From a business standpoint (and with the benefit of hindsight) I should have ordered more V2 shoes while developing V3 shoes. But from a craft standpoint, I didn't want to make any more shoes that were less than perfect. Despite high overall customer satisfaction, I knew exactly what could make our shoes even better from reading your survey responses, emails, and messages. And the finish line for the V3 always seemed so close, damn it.
After a successful run of the Version 2 that we received and delivered in December 2013, I thought we had a good handle on development and production. I remember feeling pretty confident at the beginning of the year. You can see the naivety in this newsletter.
What I didn't realize was that this on-time delivery was the exception, not the rule. We were able to accomplish it, NOT because of skill, experience, or hustle (although there was a good deal of hustle here during the holidays!)...but because we got LUCKY that things mostly went right.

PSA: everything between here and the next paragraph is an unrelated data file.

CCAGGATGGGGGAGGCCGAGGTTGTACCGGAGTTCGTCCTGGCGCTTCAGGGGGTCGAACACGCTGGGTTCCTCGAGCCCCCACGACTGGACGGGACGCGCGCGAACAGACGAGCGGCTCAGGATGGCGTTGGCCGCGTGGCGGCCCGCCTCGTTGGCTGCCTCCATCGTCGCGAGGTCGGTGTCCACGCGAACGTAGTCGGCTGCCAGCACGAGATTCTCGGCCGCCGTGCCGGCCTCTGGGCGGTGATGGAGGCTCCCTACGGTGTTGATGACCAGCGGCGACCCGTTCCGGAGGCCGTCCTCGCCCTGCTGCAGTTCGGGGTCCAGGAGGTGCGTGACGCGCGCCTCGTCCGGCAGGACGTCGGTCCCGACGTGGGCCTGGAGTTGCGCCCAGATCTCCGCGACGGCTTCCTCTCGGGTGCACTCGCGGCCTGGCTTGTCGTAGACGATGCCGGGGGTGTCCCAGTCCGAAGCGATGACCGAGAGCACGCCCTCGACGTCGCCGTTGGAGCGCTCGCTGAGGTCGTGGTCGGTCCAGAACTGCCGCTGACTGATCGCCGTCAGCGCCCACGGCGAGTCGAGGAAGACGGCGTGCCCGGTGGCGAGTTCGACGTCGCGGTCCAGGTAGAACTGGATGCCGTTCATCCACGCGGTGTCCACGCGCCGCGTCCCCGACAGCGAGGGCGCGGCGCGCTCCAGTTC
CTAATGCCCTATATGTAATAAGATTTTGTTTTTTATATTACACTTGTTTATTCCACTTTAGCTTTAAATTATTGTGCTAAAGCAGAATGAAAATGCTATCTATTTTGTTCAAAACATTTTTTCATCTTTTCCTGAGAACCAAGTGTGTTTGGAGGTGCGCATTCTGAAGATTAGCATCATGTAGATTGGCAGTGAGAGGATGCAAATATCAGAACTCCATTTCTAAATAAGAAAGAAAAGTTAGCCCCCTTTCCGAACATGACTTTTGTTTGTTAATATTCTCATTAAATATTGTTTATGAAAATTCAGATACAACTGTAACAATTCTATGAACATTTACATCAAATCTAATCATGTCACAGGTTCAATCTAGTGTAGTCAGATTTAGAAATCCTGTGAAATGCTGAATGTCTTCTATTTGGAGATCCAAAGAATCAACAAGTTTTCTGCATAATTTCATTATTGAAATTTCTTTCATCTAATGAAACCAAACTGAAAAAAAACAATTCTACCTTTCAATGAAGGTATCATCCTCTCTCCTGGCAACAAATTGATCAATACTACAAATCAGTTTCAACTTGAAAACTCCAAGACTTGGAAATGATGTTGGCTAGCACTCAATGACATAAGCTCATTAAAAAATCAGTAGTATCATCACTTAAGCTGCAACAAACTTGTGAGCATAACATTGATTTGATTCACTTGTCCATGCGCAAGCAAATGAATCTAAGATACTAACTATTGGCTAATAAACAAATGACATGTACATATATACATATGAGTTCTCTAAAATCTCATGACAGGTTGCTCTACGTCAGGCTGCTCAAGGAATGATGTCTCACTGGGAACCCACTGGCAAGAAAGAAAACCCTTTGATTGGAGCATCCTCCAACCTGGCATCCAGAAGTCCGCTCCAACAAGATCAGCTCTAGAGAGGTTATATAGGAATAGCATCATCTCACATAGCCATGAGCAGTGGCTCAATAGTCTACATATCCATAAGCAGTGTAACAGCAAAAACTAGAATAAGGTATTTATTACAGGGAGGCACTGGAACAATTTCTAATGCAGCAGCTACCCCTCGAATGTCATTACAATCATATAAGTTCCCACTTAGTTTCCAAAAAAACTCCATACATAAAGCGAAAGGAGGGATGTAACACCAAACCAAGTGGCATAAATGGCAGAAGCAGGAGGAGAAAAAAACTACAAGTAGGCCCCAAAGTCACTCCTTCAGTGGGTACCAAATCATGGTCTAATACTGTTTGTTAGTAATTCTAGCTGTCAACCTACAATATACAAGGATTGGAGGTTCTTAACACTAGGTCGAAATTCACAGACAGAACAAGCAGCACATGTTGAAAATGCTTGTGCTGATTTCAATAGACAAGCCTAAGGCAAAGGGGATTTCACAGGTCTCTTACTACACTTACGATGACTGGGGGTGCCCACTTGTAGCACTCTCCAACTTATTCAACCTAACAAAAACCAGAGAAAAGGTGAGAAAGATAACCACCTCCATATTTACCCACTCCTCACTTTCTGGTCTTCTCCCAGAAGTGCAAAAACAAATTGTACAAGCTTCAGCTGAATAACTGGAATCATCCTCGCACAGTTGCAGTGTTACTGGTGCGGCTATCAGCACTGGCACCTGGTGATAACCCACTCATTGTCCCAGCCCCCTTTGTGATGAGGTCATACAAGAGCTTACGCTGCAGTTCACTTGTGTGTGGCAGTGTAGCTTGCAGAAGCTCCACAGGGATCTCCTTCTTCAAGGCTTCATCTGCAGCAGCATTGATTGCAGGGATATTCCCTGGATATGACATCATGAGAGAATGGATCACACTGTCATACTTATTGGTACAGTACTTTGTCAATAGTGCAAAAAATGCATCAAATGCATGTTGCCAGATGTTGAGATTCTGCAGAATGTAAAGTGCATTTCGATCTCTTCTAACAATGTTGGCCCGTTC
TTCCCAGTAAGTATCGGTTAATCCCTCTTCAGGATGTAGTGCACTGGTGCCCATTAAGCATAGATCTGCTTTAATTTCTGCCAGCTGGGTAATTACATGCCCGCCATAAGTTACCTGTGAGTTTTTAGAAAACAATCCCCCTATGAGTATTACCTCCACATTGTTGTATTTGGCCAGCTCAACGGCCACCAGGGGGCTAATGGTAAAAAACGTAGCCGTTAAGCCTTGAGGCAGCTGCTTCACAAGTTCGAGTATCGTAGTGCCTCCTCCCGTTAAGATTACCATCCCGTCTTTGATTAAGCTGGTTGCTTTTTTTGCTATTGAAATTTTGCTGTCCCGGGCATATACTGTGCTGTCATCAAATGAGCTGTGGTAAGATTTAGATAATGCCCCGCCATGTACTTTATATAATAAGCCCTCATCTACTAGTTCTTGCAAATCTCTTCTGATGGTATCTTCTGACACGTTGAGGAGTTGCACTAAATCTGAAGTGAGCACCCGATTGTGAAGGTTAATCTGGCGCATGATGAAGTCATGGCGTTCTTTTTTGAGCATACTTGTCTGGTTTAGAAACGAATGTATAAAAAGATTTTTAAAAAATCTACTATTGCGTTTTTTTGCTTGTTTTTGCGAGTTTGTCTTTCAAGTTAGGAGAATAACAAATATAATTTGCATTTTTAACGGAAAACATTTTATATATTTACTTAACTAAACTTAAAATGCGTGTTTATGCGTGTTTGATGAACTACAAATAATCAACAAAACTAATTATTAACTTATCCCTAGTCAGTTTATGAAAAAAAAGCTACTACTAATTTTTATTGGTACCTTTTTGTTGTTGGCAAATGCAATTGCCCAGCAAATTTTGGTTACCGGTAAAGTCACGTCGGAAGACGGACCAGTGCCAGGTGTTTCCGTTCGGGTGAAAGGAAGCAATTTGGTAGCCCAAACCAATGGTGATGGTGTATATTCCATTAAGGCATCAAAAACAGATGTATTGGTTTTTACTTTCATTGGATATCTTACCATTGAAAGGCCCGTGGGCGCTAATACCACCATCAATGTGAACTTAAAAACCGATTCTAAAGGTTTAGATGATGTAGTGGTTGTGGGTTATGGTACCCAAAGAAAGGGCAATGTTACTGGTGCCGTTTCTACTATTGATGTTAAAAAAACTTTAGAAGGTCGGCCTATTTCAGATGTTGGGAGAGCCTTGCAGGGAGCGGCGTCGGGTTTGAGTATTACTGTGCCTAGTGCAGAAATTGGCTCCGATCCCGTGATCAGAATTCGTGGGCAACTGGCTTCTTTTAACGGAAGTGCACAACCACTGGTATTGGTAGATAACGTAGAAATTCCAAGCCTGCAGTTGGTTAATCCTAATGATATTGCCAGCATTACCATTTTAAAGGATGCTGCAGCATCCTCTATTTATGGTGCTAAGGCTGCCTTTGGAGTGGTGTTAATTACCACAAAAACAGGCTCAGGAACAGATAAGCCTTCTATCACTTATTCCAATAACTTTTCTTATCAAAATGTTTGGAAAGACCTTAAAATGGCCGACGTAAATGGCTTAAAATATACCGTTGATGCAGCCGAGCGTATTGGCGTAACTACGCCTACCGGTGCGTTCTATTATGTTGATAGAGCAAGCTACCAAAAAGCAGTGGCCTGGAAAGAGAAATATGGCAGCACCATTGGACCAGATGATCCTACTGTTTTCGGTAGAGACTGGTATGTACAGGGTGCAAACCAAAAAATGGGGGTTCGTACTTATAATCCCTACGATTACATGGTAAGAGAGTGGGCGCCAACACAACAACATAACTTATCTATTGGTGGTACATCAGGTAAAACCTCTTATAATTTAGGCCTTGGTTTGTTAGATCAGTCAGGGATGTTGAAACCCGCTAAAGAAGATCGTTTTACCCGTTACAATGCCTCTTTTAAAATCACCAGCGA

I was first introduced to the Planning Fallacy in Nick Winter's The Motivation Hacker (one of my all-time favorite books now). The Planning Fallacy is our human tendency to think that everything will go according to plan, when in reality it almost never does. A famous example is the Sydney Opera House, "originally estimated to be completed in 1963 for $7 million, and finally completed in 1973 for $102 million."
" Newby-Clark et. al. (2000)...found that:
...produced indistinguishable results.
When people are asked for a "realistic" scenario, they envision everything going exactly as planned, with no unexpected delays or unforeseen catastrophes - the same vision as their "best case".
Reality, it turns out, usually delivers results somewhat worse than the "worst case". "(Eliezer Yudkowsky, Less Wrong)
We know that, if everything goes right, we have a 10-week production cycle.